RW: Yes, so instead I look at the technical details that make up atmosphere. There’s more about how the hammers in the piano work than about music. As I enumerate, in A Form, how the muscles in Montezuma’s arm work — going to the mechanism behind the phenomenon. Still intending the emotions, of course.

JR: And then there’s Josef [in Hanky] who is himself so preoccupied with atmospherics and measurements. The recurrent gesture for him is tapping his finger on the barometer. So is this the play within the play of the narrative metaphor? Josef, the character, is doing with his life what Waldrop, the writer is doing with the novel? You are also tapping your fingers on various mechanisms. I find this interesting as an intersection of the form of life of the character, genre, and writer.

RW: Yes, yes, exactly. He can never figure out his wife — her emotional barometer!

JR: As you can’t really figure out your characters, or this particular knotty history.

RW: Yes.

JR: I’m reminded of Russians I’ve known who talk about how they’re feeling in terms of the barometer. In fact, they seem to think constantly about barometric pressure while monitoring daily fluctuations in their health. Americans don’t think that way. Do Germans do that?

RW: Yes. The air pressure is thought to have a very direct influence. Well, in Munich there is a particular wind, the “Fšhn,” which gives enormous headaches to many people, including me.

JR: Similar to the Mistral? I’ve heard it referred to as a source of headaches and insanity. Perhaps because of the relentlessness of it, keeping people constantly on edge.

Music is of course part of the cultural atmosphere. It can give us different kinds of headaches.

RW: Yes, sound surrounds us. We move in it as we do in weather.

JR: There are some very specific details about performance of particular pieces in Hanky. Are those details functioning metaphorically?

RW: If I’m thinking of the same passages, e.g. about formal control versus “letting go,” yes. Metaphors for problems of writing.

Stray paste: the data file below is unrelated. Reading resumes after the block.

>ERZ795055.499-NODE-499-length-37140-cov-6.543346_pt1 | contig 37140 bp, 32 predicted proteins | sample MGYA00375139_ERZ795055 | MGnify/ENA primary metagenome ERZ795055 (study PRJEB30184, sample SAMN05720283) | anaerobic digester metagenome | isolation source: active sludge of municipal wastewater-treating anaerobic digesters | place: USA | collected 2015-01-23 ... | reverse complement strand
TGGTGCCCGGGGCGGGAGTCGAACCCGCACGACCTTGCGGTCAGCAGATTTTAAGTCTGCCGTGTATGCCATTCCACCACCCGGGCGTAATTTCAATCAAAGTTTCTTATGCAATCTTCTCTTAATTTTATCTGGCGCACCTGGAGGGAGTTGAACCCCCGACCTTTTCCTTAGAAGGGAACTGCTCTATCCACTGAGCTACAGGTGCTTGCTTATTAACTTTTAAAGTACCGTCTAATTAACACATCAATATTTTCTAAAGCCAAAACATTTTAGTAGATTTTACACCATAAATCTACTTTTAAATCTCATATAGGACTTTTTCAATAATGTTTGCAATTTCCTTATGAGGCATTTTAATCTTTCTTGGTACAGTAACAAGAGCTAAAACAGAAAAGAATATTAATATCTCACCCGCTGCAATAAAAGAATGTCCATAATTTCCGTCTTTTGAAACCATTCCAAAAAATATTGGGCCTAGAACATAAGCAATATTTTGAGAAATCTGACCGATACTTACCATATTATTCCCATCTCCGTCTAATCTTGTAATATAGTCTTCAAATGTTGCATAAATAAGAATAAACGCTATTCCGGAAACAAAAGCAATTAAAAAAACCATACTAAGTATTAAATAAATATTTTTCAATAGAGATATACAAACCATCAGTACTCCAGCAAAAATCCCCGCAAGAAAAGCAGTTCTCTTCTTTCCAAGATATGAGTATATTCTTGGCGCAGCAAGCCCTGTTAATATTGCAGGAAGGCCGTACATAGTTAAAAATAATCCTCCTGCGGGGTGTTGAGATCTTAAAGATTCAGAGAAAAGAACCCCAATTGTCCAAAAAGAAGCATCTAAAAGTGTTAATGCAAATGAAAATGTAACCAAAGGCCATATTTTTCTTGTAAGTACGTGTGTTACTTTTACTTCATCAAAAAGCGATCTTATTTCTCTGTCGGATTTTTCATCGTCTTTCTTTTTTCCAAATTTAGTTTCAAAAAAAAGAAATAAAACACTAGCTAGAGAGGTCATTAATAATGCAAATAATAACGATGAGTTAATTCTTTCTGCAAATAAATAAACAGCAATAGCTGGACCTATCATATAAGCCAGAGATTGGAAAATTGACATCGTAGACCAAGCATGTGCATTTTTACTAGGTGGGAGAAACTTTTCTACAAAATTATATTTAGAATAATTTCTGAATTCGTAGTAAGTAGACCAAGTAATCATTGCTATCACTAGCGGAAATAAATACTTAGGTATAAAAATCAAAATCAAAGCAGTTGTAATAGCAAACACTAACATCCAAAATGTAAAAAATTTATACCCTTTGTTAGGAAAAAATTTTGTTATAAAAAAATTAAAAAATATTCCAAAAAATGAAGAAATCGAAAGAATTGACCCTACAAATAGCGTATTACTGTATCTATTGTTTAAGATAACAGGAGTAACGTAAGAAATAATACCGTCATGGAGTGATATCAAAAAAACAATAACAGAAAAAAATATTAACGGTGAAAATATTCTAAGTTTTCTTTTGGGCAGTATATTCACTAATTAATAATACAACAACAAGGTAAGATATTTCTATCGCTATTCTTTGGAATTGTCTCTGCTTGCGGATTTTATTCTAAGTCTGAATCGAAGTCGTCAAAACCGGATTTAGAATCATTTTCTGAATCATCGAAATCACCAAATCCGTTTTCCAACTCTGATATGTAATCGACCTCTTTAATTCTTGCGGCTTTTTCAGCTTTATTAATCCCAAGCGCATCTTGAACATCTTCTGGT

JR: There’s a moment in Hanky — on page 25 — when Josef walks over to the barometer and the needle is pointing to “steady.” It seems clear at that point that this is an indicator of —

RW: the relationship, yes.

JR: It seemed to me the “pathetic fallacy” once removed, mediated by an instrument.

RW: Exactly!

JR: In A Form/ of Taking/ It All you write about the need to make our own connections: “The importance of connecting it all into a cosmos which opens out like the splendid white flower from the red disk of that fall-blooming annual. Metaphor, she mumbles. Half my life I’ve spent connecting perceptions this way, by analogy. But the flower I’d have skipped. Only a scientist can afford such hackneyed comparisons. She accepts, though, that without our connecting them into a picture the dots are not even visible, that being real means having form. Metaphor, muscles, telescopes, travelers.” (17)

RW: Uh huh! I think I would stand by that. It’s only in relation that anything makes any sense. We talked about Olson’s: what matters is not things, but what happens between them.

JR: I think the interesting question for me as a reader, and as a writer, is how much needs to be connected in the writing? To what degree can those dots describe many possible relationships, a kind of choreography where the constantly changing relational tension between them is the source of the energy? Where it’s not only that there need not be fixed lines drawn, but that to draw them would be to skewer the butterfly so to speak, to kill it in order to study it, rather than to live with it while observing it’s quirky movements in nature, accepting that it might get away.